Nib & retainCount confusion

  • I have a controller class that loads a nib. The Nib has an 1)
    NSObjectController and 2) a view. The view has controls which are
    bound to various properties in the NSObjectController. The
    NSObjectcontroller's content value is bound to my controller class'
    dictionary  ivar. Whenever I send a release message to my controller
    class, I expect the dealloc method to be called. I overrode retain &
    release to see how many times the methods get called and under what
    cricumstances. It seems that whenever I call the release, the retain
    count is always at 2, so my dealloc method never gets called. This is
    a memory leak. Is my controller class being retained through bindings
    somehow? The same controls that the NSObjectController are bound to
    are also present in my controller class as IBOutlets. I set them to
    nil when I want to release the object. Ugh. Any thoughts on what I am
    doing wrong?

    LA
  • On Oct 3, 2007, at 3:05 AM, <livinginlosangeles...> wrote:

    > I have a controller class that loads a nib. The Nib has an 1)
    > NSObjectController and 2) a view. The view has controls which are
    > bound to various properties in the NSObjectController. The
    > NSObjectcontroller's content value is bound to my controller class'
    > dictionary  ivar. Whenever I send a release message to my controller
    > class, I expect the dealloc method to be called. I overrode retain &
    > release to see how many times the methods get called and under what
    > cricumstances. It seems that whenever I call the release, the retain
    > count is always at 2, so my dealloc method never gets called. This
    > is a memory leak. Is my controller class being retained through
    > bindings somehow? The same controls that the NSObjectController are
    > bound to are also present in my controller class as IBOutlets. I set
    > them to nil when I want to release the object. Ugh. Any thoughts on
    > what I am doing wrong?

    counting the retains in the first place! seriously.

      do this type of memory leak debugging using the proper tools,
    rather than trying to track the retains and releases.  search for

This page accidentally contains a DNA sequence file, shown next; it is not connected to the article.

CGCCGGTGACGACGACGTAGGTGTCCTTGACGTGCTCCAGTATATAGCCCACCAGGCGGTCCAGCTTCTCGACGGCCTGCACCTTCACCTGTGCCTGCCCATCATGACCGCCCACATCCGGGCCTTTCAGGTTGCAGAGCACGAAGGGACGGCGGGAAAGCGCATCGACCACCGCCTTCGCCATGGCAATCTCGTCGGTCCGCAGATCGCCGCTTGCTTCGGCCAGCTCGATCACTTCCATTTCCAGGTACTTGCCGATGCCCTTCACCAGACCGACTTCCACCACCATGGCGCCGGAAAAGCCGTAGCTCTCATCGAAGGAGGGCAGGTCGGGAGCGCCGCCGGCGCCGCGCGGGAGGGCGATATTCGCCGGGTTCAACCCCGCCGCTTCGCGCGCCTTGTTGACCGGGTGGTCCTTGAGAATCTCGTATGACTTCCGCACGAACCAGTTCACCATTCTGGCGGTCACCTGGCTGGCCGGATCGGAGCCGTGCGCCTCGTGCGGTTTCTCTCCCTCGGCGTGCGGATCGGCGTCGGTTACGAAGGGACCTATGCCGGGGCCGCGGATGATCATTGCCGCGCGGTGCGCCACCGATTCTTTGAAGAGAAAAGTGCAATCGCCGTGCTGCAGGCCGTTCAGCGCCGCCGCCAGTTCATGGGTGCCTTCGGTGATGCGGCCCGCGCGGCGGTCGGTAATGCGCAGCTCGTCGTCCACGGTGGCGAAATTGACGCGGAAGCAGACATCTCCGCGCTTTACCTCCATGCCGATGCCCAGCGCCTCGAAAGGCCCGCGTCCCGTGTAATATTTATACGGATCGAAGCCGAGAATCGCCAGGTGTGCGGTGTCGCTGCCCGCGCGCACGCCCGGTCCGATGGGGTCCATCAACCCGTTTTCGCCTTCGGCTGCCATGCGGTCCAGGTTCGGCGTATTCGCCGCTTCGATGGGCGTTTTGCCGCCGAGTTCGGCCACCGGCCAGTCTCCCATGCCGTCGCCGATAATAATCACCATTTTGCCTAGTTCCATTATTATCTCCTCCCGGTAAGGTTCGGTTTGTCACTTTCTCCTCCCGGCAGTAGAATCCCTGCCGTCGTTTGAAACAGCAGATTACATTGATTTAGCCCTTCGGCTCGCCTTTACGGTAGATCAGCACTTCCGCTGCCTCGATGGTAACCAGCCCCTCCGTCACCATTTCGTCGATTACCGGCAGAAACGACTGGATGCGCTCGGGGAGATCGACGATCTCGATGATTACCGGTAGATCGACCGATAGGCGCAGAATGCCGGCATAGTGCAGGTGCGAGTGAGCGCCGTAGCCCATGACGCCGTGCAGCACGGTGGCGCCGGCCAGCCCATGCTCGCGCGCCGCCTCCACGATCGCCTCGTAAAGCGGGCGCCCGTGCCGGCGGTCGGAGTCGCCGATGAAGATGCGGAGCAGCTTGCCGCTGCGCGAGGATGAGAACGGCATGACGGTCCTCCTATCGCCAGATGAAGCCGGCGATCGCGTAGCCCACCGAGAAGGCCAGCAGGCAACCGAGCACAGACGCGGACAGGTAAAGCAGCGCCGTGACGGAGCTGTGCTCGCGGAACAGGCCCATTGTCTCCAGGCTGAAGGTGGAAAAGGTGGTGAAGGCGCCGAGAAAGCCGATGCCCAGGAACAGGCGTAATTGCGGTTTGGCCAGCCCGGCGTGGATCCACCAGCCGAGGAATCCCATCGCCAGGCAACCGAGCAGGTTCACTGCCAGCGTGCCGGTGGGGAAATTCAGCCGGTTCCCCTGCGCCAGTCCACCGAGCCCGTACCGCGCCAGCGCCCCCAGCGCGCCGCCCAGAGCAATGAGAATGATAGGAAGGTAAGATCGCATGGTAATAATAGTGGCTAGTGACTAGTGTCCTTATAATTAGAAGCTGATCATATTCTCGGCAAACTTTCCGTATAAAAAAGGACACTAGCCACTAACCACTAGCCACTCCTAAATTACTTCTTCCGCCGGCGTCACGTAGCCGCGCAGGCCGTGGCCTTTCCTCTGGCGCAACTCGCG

"memory leaks" in Xcode to find the current tools. The Performance
    Overview document also points to the correct tools
  • Be careful that your replies don't discourage people from posting in
    the first place. I know that my code is leaking. As to whether
    counting the retains is smart, I used them to see what was invoking
    the retain. My question still stands: Is my controller class being
    retained through bindings somehow? Thanks for the referral on the
    performance overview documentation. I did use the ObjectAlloc tool
    prior to posting, examined my instance after I had released it,
    examined the backtrace again to see what was retaining it.

    LA

    On Oct 3, 2007, at 1:36 AM, Scott Anguish wrote:

    >
    > On Oct 3, 2007, at 3:05 AM, <livinginlosangeles...> wrote:
    >
    >> I have a controller class that loads a nib. The Nib has an 1)
    >> NSObjectController and 2) a view. The view has controls which are
    >> bound to various properties in the NSObjectController. The
    >> NSObjectcontroller's content value is bound to my controller
    >> class' dictionary  ivar. Whenever I send a release message to my
    >> controller class, I expect the dealloc method to be called. I
    >> overrode retain & release to see how many times the methods get
    >> called and under what cricumstances. It seems that whenever I call
    >> the release, the retain count is always at 2, so my dealloc method
    >> never gets called. This is a memory leak. Is my controller class
    >> being retained through bindings somehow? The same controls that
    >> the NSObjectController are bound to are also present in my
    >> controller class as IBOutlets. I set them to nil when I want to
    >> release the object. Ugh. Any thoughts on what I am doing wrong?
    >
    > counting the retains in the first place! seriously.
    >
    > do this type of memory leak debugging using the proper tools,
    > rather than trying to track the retains and releases.  search for
    > "memory leaks" in Xcode to find the current tools. The Performance
    > Overview document also points to the correct tools
    >
    >
  • on 10/3/07 1:05 AM, <livinginlosangeles...> purportedly said:

    > I have a controller class that loads a nib. The Nib has an 1)
    > NSObjectController and 2) a view. The view has controls which are
    > bound to various properties in the NSObjectController. The
    > NSObjectcontroller's content value is bound to my controller class'
    > dictionary  ivar. Whenever I send a release message to my controller
    > class, I expect the dealloc method to be called. I overrode retain &
    > release to see how many times the methods get called and under what